Last month, most major TV networks ended their programming season and began showing reruns. The same is true in the telecom world- although net neutrality appears to be in its first season, it is really just a rerun, from the “open access” debate of the 1990s.
Not long ago, “open access” was the rallying cry of consumer advocate groups, independent Internet service providers (“ISPs”), noted academics and, yes, even some of the major telephone companies.They argued that ISPs would wither away unless cable companies were required to share their proprietary facilities with them. Their predictions that cable companies would discriminate by providing better quality of service for their content, block access to their competitors' and raise prices, did not happen.
Fortunately the leaders of the day decided to “do no harm” and said “no” to open access.Subsequently, the telephone companies were deregulated and competition and investment in new high speed networks exploded. So, why would anyone want to go backward?
That is exactly what is being urged today by the new gang in town—the net neutrality gang. We are witnessing the rebirth of “open access,” only under the new mantra of net-neutrality.This time with new leadership at the helm, e.g., Goggle and Yahoo-- powerful companies, who were barely on the radar screen in the '90s. Ironically, the very same companies whose innovations were hatched on a non-regulated Internet and whose applications grew rapidly due to expanded broadband deployment stimulated by deregulation, now argue for regulation—well, at least of their competitors.
Yes, it is a new day, but just like their sky is falling “open access” predecessors, the net neutrality gang is busy fashioning remedies before there is even a hint of evidence that real vs. speculative harms exist.Where evidence of real or imminent harm exists, government should take appropriate action as it recently did; Madison River, an ISP, threatened to block a competing VOIP provider’s customer calls and the FCC responded quickly by issuing a cease and desist order with the threat of a fine.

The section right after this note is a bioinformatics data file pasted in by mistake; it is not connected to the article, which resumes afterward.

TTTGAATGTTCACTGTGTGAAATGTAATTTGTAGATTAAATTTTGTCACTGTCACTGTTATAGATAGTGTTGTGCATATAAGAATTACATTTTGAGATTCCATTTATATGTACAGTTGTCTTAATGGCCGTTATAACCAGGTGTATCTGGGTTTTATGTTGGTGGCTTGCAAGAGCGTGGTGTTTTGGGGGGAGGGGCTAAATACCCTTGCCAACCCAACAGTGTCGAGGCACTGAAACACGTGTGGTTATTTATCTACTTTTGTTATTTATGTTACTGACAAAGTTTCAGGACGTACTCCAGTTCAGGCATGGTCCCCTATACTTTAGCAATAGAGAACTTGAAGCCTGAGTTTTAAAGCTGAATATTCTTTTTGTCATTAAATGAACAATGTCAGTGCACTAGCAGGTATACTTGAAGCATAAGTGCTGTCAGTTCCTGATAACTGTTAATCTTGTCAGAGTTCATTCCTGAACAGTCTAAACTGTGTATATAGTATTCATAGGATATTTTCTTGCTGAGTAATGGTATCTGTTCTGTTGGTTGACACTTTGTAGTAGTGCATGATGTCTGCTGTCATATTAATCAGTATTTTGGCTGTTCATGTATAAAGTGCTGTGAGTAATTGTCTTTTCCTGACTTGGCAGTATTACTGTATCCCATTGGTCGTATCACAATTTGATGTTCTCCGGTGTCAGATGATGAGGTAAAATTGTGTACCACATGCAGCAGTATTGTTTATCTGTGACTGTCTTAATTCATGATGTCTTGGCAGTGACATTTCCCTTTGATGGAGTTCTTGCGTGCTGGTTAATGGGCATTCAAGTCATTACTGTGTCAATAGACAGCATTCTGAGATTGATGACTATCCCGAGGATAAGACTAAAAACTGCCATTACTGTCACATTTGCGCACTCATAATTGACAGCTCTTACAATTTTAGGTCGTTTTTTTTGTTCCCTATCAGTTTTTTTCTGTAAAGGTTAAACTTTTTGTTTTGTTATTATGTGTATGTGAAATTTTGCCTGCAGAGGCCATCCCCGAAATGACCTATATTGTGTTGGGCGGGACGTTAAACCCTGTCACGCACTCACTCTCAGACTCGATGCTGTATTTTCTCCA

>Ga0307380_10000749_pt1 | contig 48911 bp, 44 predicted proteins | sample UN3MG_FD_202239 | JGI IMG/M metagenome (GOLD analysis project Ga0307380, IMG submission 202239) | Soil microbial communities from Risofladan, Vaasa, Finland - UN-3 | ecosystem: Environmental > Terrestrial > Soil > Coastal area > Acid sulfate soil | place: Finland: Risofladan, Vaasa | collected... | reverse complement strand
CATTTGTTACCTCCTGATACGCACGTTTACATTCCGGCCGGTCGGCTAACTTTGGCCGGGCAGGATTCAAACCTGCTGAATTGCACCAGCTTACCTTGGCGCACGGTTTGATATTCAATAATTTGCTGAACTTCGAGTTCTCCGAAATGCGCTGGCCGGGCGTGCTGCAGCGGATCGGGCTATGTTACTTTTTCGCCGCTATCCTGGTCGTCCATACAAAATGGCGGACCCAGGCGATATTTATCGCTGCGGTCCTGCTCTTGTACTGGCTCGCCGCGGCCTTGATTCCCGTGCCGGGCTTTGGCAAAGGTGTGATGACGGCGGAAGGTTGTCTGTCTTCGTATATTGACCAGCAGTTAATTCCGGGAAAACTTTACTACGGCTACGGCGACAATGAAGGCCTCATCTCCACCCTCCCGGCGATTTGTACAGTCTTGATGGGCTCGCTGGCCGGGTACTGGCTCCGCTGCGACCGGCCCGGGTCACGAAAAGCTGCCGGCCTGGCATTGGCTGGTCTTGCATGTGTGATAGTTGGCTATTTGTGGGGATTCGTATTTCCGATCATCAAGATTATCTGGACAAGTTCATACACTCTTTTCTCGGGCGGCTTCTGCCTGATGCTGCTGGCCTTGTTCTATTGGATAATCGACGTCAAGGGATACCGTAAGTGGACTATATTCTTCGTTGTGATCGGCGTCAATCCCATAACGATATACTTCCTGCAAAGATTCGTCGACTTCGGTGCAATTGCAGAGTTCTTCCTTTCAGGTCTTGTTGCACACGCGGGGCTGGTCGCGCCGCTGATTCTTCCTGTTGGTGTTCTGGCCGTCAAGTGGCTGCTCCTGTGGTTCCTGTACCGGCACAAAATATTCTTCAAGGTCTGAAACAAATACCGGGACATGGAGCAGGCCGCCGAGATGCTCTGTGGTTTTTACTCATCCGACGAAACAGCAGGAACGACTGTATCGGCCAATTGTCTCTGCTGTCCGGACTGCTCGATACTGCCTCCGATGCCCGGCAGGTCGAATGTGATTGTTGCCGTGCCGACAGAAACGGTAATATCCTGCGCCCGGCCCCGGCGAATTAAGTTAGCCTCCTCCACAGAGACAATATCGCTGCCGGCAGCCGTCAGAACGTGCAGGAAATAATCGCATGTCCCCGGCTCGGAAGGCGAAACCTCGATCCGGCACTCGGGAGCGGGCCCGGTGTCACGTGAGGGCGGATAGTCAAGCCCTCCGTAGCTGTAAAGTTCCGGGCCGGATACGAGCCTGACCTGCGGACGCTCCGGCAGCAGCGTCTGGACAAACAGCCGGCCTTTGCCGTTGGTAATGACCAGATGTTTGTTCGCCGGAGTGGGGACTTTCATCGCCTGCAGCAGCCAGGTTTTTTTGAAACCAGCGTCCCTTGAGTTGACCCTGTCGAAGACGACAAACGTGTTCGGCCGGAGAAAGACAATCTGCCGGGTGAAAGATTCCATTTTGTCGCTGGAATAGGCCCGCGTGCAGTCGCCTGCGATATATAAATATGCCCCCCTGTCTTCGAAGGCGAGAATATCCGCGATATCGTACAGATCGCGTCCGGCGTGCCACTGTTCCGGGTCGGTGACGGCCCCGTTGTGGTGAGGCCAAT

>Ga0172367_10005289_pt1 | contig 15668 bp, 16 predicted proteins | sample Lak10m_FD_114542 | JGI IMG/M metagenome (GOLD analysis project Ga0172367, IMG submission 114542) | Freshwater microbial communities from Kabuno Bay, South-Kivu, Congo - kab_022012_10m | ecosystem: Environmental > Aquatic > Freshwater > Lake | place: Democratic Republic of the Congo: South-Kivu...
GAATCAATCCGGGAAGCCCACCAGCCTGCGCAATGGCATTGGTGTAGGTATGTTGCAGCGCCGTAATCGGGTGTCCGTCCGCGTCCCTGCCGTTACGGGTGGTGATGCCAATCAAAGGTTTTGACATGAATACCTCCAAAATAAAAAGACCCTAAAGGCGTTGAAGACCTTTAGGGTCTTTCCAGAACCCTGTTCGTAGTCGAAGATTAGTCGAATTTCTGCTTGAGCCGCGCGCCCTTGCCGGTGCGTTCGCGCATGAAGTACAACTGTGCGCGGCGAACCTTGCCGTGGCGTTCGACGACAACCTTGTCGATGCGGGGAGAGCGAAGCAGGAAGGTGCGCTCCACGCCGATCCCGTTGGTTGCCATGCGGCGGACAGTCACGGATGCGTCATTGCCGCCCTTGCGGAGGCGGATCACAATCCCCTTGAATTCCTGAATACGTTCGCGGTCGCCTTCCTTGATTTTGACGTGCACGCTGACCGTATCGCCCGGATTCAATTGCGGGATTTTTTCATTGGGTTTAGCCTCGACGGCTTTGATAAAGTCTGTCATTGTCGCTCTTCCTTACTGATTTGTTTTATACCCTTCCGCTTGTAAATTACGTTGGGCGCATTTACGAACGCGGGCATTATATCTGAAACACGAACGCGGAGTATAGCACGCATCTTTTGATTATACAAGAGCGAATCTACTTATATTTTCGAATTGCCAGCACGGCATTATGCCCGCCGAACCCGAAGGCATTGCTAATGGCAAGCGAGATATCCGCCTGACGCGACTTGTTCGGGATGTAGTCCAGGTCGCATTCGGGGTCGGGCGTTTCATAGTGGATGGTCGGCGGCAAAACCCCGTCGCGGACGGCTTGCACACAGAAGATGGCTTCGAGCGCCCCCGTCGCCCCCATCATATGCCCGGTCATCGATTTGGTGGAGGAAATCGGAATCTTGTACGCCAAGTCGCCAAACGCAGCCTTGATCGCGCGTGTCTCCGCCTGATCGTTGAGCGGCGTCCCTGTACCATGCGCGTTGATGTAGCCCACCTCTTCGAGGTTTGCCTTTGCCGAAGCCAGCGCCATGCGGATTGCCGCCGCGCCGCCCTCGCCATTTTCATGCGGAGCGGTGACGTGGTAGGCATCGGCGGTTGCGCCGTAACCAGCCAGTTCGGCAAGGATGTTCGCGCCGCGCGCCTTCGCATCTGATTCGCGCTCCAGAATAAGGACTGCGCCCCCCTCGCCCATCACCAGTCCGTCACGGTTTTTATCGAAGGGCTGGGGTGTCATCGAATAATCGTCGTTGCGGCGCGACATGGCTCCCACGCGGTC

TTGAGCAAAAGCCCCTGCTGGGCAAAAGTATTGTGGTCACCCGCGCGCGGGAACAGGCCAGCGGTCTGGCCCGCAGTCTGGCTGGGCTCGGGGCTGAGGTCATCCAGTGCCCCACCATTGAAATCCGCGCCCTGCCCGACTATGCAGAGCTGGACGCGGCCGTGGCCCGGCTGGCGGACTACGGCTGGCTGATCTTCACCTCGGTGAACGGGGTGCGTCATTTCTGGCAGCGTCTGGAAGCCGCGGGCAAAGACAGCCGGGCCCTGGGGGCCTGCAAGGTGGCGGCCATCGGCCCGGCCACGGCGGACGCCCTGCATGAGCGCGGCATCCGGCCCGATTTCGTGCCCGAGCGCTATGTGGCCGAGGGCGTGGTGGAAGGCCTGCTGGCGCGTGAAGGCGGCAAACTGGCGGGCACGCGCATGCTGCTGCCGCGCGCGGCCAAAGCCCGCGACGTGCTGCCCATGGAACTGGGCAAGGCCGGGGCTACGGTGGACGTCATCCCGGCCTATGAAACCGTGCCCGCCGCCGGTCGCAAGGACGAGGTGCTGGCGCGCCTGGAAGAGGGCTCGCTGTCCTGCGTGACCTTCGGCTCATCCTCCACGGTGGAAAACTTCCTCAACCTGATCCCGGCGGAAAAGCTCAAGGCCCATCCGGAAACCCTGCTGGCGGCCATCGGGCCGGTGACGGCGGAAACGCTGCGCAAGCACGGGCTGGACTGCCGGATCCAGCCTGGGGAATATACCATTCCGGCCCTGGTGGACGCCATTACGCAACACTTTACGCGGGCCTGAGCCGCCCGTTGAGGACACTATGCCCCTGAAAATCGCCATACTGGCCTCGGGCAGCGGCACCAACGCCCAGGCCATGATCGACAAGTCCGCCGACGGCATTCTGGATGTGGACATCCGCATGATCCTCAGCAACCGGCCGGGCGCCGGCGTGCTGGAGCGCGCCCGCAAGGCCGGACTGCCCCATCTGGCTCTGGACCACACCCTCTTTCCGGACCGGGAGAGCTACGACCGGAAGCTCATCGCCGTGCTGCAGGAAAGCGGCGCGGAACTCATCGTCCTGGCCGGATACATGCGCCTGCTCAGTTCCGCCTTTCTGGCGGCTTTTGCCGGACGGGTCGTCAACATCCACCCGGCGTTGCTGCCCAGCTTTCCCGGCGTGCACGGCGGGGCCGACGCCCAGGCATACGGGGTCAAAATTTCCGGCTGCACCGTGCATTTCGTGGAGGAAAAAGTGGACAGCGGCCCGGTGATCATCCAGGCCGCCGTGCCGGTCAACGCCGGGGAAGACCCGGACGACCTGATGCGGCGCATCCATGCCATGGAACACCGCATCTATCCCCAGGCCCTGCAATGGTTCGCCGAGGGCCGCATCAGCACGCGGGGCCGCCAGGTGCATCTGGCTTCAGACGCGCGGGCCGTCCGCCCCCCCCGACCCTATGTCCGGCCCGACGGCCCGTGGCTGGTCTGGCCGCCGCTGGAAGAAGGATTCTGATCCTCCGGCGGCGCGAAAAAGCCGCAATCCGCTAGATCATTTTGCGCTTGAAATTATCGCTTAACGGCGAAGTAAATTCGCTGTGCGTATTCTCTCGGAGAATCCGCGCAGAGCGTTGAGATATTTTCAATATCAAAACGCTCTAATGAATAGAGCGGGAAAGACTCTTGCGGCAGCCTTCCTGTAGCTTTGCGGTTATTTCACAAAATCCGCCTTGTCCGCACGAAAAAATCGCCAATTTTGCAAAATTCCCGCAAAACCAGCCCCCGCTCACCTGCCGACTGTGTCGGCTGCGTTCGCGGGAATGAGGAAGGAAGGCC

History has validated the FCC’s vigilant restraint policy and its refusal to succumb to the rhetoric of the moment.”In 1993, virtually zero American households had Internet access, never mind high-speed connections; today more than 37 million American households connect to high speed broadband networks.It cannot be disputed that the Internet remains open, robust, competitive and diverse.In fact, today consumers have more choice at lower prices and with greater freedoms.Today, 59 percent of residential Internet users subscribe to cable broadband services, while 41% of subscribers choose lower-priced DSL services.More importantly, consumers have not been restricted from accessing the web content of their choice. ISPs did not all “wither away” as some alleged, but instead adopted business models built around content, innovative new services (such as VOIP) and wholesale commercial arrangements to resell broadband services.
Is network neutrality legislation really necessary? No.Net-neutrality seeks to reverse a regulatory policy that has proved effective.The metamorphosis of the Internet occurred in an unregulated environment. Its continued evolution is contingent upon maintaining its freedom from those who ironically think they can protect it by regulating it.Undue regulation is perhaps the biggest threat to the openness of the Internet.
Net neutrality is a remedy looking for a problem; instead of living through the summer re-runs of the seasons’ best and worst, we should look to the future and the future’s “must see TV.”
Deborah Lathen is president of Lathen Consulting, LLC and former chief of the Cable Services Bureau at the FCC.